6. Lyndon (LaRouche = douche)

    Me: “Hey, lend me an Ayrton?”
    Him: “Huh?”
    Me: “A tenner?”
    Him: “The fuck are you talking about?”
    Me: “You know, ten dollars. Or at least a Lady. Gimme a Lady?”
    Him: “Are you high? Are you high right now?”
    Me: “I just need to borrow some money.”
    Him: “Well just ask then. You sound like a Lyndon.”

    (Note: This vignette should not be read as a shot at the proprietor and progenitor of this contest. I love me some rhyming slang.)

  7. Audio for the five examples is now up. Thank you again, Matthew, for the idea. And thank you, Tom, for being the pragmatic pioneer.

  8. Dan, that one’s great because it works both ways. Like, you can say douche and mean Lyndon!

    Barack (Obamas) = pajamas?

    When I get old I wanna be just like Hugh Heffner: walking around in my Baracks all day with a set of twins on each arm.

  9. Ooo I can’t wait to use Luc’s creation so that my two year old doesn’t copy my colourful language! As in “that really gives me the kibbles!” Go Luc!

  10. I like that, Mimi! e.g.:

    Me: “So who’s your favorite post-assassination president?”
    Him: “I’d have to say Johnson.”
    Me: “Who, Andrew?”
    Him: “Nah, that guy was a hack. I prefer douche.” (=LaRouche = Lyndon)

  11. Patrick, those snippets are great! Thanks for putting them up. Ditto to everyone who’s had the jacobs to give the challenge a try. Nelsons on me! (Lend me an Ayrton, willya?)

  12. I’m not getting the audio on those – is it some itunes conspiracy?

    Eddie Vedder=Cheddar

    I’d dearly love to help out, but I’m afraid all my Eddie is tied up in distressed commercial real estate.


    What are those? Another pair of fluevogs? You must have mad Eddie.

  13. uncle = uncle sam = ham
    bridge = bridge over the river kwai = rye

    “I’d like an uncle and eddie on a bridge, please.”

  14. Sugar Smacks = Estate Tax.

    “The Democrats are mobilizing to retroactively reinstate the sugar on multimillion-dollar estates that George W. Bush did away with.”

    PS: I realize this isn’t as good as “uncle and eddie on a bridge” — that’s sheer poetry!

  15. Huckleberry Finn (HBF) = For The Win (FTW)


    James Parker’s novel-in-progress “Cocky the Fox” HBF!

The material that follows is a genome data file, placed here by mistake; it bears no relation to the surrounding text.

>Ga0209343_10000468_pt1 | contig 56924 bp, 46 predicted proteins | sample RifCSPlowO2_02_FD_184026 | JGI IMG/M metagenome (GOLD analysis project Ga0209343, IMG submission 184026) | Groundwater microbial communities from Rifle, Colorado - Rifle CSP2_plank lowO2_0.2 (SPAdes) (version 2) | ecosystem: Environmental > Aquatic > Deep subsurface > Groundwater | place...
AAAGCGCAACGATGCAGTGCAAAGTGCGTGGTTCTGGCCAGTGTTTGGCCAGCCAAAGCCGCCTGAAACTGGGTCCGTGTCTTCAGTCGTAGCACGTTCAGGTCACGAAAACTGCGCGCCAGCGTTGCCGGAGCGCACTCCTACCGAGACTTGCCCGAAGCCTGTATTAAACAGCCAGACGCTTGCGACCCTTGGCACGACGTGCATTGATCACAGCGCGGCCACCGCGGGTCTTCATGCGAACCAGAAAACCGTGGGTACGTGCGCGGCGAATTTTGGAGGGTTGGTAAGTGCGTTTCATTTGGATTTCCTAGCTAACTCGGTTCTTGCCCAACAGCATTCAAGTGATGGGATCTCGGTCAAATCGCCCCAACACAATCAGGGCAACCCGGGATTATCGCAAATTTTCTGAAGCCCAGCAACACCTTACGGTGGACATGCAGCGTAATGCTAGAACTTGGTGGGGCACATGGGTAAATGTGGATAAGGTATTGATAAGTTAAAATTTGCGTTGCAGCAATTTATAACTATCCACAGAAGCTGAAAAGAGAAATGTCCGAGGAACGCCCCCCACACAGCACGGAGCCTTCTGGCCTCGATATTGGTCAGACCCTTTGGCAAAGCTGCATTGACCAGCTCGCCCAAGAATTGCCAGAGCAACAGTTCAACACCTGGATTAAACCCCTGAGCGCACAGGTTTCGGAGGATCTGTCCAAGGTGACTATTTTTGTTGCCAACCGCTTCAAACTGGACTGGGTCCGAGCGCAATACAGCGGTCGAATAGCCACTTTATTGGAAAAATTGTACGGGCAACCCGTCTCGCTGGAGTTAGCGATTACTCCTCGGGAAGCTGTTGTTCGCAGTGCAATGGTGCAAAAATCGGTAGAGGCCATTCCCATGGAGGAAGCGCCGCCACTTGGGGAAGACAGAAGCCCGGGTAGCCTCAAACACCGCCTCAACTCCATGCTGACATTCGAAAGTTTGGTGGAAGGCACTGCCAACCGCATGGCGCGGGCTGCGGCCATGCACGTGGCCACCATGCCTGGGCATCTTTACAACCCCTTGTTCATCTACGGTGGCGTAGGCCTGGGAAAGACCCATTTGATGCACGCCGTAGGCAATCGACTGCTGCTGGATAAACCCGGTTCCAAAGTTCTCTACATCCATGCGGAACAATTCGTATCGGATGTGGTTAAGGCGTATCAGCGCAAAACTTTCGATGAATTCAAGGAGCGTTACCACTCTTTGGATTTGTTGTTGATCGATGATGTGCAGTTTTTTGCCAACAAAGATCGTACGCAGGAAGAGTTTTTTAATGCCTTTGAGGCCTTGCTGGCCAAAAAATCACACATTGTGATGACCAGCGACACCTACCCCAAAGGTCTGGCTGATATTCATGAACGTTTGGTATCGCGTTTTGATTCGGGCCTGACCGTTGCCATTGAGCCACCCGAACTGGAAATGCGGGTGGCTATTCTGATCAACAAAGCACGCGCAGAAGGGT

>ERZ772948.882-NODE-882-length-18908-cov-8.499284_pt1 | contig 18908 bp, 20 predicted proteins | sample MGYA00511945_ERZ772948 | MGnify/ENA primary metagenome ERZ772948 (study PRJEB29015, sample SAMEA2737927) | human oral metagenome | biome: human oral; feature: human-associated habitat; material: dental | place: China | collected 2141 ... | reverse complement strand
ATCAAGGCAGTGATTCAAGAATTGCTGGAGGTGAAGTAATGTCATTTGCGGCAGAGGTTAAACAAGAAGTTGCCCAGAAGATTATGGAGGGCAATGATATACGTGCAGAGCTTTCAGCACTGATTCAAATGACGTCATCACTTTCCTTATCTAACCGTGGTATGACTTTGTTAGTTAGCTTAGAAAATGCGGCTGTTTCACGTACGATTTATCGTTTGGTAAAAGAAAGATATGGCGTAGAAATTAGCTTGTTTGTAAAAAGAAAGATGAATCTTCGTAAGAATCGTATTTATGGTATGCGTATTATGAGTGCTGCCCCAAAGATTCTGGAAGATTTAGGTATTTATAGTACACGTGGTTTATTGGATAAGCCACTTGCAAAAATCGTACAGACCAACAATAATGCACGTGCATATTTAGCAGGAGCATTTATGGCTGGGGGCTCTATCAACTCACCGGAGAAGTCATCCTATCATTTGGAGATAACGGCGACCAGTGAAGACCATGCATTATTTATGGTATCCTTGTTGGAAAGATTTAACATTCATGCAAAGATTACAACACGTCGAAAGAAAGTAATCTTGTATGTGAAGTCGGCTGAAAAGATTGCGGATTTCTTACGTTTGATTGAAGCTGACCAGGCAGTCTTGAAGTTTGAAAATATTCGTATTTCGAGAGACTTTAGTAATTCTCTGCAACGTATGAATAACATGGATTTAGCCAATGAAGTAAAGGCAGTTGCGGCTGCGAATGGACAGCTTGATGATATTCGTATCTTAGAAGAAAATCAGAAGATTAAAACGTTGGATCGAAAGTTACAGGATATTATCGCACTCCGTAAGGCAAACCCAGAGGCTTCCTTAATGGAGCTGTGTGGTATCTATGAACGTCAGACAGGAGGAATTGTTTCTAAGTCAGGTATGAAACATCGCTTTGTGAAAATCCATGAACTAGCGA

16. Humphrey Bogart = yogurt

    Day off today, slept in. Now I’m sitting around in my Baracks, looking like a Lyndon. I’d love me some Humphrey; too bad it gives me the kibbles.

  17. Day off today, slept in. Now I’m sitting around in my Baracks, looking like a Lyndon. I’d love me some Humphrey; too bad it gives me the kibbles.

    Multiple usage HBF!

  18. w00t = wellington boot

    We just passed the $500 mark fundraising for James’ novel on Kickstarter. Wellington!

  19. With Saintly Intensity (WSI) = Magnetic Flux Density (MFD)

    The struggling novelist onanized MFD.

  20. Dan asked me yesterday if there were any examples of two-level rhyming slang. The classic one that’s often quoted is Aris:

    “Stop being silly or I’ll give you a kick up the Aris”
    Aris-totle -> bottle, bottle and glass -> arse


    “I’ve forgotten what it’s like to write with a Hilo. I do everything on my Superior these days.”

    Hilobrow -> now, now and then -> pen
    Superior court -> short, short stack -> Mac

  21. Tom, you are some awesome buffy!

    (Shameless plug for mine, way up-thread. Have a butcher’s.)

  22. (tomato) sauce = boss

    (Walt) Whitman = hitman

    “Be careful, dan. I hear the tomato dropped a big chunk of ogden to bring in a top walt from Chicago.”

    “What? Jesus Christ, now I’ve got the kibbles, you fucking lyndon!”

  23. Dan oh dan this is getting complicated. Because as you know, Mark:

    Chicago = Chicago Fire = That Show The Wire

    Are you telling me that Tom is sending Omar to kill me? I guess it’s time to animate my Lindsay — I have no intention of paying the sugar just yet.

  24. Really? Cuz I always thought the *slang meaning of Chicago was (Chicago) Cubs = scrubs, i.e., those blue chicagos Mimi sometimes wears for lounging, instead of baracks.

    Just kidding! You the dan!

  25. Continuing on the cat food theme (why? I don’t have a cat):

    Fancy Feast = deceased

    “So which walt are you calling in? Clams Casino?”

    “No, I’m afraid Clams is fancy.”

  26. Now hang on there just a minute. It’s well known that Clams Casino = former pro football buffy Dan Marino, and he is definitely not fancy. In fact, some say he’s the finest 21 (= blackjack = quarterback) ever to play in the Southern Belle (= NFL).

    Tom, please put a stop to this.

  27. From where I sit, the finest 21 is weighty—you know, Tom, only not our Tom (who’s not our tom, who isn’t our Tom either). I’m talking about the dan who’s married to knickers (Bundchen, as in my Baracks are bunchin’). I’d go see him play in the Skillet (= Gilette), but I don’t have the cheddar for it.

    PTD (= pet the duck = WTF)